Re: RARA-AVIS: Writers who have "disappeared" from the public eye

From: Jeff Vorzimmer (
Date: 07 May 2008

Gary Lovisi at Gryphon Books is selling copies through for $16. He also has some Harry Whittington reprints for sale.


---- Lawrence Coates <> wrote:
> I'm kind of late getting back to this post. But I recall someone on Rara Avis having access
> to reprints of "Sin Pit." Am I remembering correctly? It's not available through any public
> or university inter-library loan source here in Ohio, and the only copy I saw online was
> seventy-five bucks.
> With a title like "Sin PIt," I'm intrigued.
> Lawrence
> ---------Included Message----------
> >Date: 4-May-2008 15:02:26 -0400
> >From: "Jeff Vorzimmer" <>
> >Reply-To: <>
> >To: <>
> >Subject: RARA-AVIS: Writers who have "disappeared" from the public eye
> >
> >> ***April 2008: Writers who have "disappeared" from the public eye, either
> >> because they stopped
> >> publishing or because their work is unavailable.
> >
> >Are we still doing this theme?
> >
> >I've been trying to get back to Lion Books that I'd overlooked in the past,
> >so I read The Peddler (in a HCC reprint), Sleep with the Devil, Sin Pit and
> >Brotherhood of Velvet over the last couple months. The last two titles
> >belong to writers who definitely fall into this category, Paul Meskil and
> >David Karp. In the case of Paul Meskil, it's likely due to the fact that he
> >only published the one novel. But I can't understand the neglect of Karp. He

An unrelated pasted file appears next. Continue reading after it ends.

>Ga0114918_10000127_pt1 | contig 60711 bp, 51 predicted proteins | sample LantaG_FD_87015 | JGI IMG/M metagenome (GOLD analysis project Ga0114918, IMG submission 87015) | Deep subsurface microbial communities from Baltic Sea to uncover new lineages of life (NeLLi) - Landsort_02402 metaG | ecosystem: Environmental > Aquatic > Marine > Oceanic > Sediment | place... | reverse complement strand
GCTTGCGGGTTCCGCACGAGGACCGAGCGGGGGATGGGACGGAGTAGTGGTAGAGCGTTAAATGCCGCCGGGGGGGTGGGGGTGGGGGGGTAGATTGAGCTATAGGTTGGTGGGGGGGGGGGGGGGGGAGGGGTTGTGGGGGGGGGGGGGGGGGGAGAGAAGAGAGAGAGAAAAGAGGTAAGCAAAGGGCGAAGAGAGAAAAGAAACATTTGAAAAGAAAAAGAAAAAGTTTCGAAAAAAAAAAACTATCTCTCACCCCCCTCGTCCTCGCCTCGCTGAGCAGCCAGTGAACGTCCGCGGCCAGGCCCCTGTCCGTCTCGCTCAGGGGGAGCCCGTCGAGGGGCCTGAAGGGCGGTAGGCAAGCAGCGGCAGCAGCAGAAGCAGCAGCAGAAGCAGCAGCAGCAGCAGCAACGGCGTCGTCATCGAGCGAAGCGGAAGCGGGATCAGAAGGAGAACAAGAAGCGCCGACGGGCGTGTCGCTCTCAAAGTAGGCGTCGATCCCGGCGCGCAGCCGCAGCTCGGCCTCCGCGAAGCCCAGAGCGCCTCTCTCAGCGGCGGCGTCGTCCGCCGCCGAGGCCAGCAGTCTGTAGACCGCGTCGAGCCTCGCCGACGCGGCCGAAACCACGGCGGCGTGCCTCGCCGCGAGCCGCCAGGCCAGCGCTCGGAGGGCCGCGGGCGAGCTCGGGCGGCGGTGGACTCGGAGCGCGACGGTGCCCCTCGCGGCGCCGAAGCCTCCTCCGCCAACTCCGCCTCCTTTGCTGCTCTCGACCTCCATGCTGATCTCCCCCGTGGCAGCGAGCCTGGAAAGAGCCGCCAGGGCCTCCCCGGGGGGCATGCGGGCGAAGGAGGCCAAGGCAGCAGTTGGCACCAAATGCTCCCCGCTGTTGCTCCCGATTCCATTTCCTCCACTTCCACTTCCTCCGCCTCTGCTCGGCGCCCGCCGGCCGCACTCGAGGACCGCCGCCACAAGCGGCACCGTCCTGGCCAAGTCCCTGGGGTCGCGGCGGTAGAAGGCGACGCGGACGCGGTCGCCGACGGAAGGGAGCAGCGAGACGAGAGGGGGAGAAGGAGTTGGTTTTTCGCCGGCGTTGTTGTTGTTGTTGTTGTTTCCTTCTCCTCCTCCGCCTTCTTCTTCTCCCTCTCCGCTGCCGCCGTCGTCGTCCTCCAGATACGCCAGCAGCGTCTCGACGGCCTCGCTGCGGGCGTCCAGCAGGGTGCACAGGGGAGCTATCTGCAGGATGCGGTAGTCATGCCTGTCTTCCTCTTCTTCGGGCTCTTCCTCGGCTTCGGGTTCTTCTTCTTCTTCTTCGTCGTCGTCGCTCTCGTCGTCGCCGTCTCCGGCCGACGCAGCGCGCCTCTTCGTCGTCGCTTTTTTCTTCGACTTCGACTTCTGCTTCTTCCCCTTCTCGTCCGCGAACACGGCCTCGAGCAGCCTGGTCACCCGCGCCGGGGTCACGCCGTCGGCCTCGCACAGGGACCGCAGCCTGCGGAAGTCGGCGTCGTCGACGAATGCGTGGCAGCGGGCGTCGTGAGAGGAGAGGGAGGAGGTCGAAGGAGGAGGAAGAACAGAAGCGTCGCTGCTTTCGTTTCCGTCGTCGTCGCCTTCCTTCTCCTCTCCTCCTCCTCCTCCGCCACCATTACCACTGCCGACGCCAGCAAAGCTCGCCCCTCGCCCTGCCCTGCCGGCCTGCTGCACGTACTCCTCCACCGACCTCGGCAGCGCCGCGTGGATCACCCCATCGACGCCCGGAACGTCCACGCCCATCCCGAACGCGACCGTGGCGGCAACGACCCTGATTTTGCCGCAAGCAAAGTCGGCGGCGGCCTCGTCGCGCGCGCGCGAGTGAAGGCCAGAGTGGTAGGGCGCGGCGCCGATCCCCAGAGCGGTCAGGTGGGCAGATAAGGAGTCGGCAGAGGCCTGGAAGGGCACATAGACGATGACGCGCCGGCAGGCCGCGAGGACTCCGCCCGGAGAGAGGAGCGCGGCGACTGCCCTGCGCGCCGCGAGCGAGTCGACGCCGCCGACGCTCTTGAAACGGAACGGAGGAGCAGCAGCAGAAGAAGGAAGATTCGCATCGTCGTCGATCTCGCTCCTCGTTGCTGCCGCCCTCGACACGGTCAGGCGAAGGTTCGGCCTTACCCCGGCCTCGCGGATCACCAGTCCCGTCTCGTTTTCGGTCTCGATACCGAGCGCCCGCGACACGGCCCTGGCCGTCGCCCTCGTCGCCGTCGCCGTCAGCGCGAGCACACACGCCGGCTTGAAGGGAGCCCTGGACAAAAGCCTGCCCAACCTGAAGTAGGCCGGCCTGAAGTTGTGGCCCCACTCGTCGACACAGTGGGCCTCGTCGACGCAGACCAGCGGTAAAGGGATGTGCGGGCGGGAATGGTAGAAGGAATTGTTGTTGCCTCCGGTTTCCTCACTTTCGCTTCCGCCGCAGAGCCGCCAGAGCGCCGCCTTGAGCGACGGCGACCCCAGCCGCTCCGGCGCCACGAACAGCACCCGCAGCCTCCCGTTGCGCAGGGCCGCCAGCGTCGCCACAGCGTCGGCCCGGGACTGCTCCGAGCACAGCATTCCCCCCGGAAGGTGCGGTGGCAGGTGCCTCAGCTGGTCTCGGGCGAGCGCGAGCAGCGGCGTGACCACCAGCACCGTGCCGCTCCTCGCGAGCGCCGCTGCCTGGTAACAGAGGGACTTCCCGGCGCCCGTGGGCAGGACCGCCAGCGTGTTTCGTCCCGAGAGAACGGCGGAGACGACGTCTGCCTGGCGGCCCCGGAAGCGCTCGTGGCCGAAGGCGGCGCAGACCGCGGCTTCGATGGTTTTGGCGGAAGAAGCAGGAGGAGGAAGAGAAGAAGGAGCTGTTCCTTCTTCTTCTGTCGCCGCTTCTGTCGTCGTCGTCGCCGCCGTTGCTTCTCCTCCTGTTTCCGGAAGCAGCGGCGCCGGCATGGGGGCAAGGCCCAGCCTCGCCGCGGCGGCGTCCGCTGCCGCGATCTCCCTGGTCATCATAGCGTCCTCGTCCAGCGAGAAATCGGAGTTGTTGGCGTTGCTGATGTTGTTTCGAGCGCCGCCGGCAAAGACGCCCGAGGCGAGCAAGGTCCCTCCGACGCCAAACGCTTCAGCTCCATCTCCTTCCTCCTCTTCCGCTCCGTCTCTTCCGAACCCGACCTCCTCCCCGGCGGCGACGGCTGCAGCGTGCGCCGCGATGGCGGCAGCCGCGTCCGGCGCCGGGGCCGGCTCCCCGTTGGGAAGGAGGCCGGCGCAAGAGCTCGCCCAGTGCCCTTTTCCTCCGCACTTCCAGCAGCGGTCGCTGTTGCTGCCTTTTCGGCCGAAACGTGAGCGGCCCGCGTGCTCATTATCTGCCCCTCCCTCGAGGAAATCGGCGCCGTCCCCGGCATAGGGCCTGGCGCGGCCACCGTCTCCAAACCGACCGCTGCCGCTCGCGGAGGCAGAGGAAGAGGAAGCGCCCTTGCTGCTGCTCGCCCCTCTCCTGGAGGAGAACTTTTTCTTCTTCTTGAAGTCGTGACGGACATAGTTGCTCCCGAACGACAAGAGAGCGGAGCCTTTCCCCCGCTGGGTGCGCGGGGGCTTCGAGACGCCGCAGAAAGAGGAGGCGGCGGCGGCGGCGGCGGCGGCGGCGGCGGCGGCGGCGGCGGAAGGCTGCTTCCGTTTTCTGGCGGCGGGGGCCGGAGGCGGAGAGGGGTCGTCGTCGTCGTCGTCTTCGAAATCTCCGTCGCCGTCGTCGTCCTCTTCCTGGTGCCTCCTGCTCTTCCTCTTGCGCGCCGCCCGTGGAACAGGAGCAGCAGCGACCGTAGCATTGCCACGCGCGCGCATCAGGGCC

> >has definitey disappeared.
> >
> >In Hardboiled America, O'Brien mentions Karp as "curiously overlooked" and
> >in George's Noir Fiction, he says that a strong argument can be made for
> >Karp as being the best writer in the Lion stable, even over Jim Thompson. I
> >wouldn't go quite that far. Thompson and Goodis were at the top of the heap
> >there and both of them went on to Fawcett, while Karp was able to break into
> >the hardcover market. Though I think that the former two, having been
> >refugees from that market to begin with, thought they could make a better
> >living with PBOs.
> >
> >I read Karp's Brotherhood of Velvet, which has mentioned as his best. It was
> >well-written with an interesting premise, the familiar theme of the secret
> >organization that has people in key government positions and thoroughly
> >controls lives of those who belong. But it starts to slowly fizzle out about
> >half way through. It's almost as if he didn't know how to end it properly.
> >What I see as the problems of the novel I suspect stem from the fact that
> >Karp obviously didn't see himself as a crime writer with the need for
> >suspenseful moments and actual crime. What actual crime exists in the novel
> >is hearsay with the exception of the actual beating he takes supposedly at
> >the hands of the Brotherhood.
> >
> >Hey, I might have answered my own question as to why he's been overlooked.
> >
> >Jeff
> >
> >
> >
> >
> ---------End of Included Message----------
> Lawrence Coates
> Associate Professor of Creative Writing
> Bowling Green State University
> ------------------------------------
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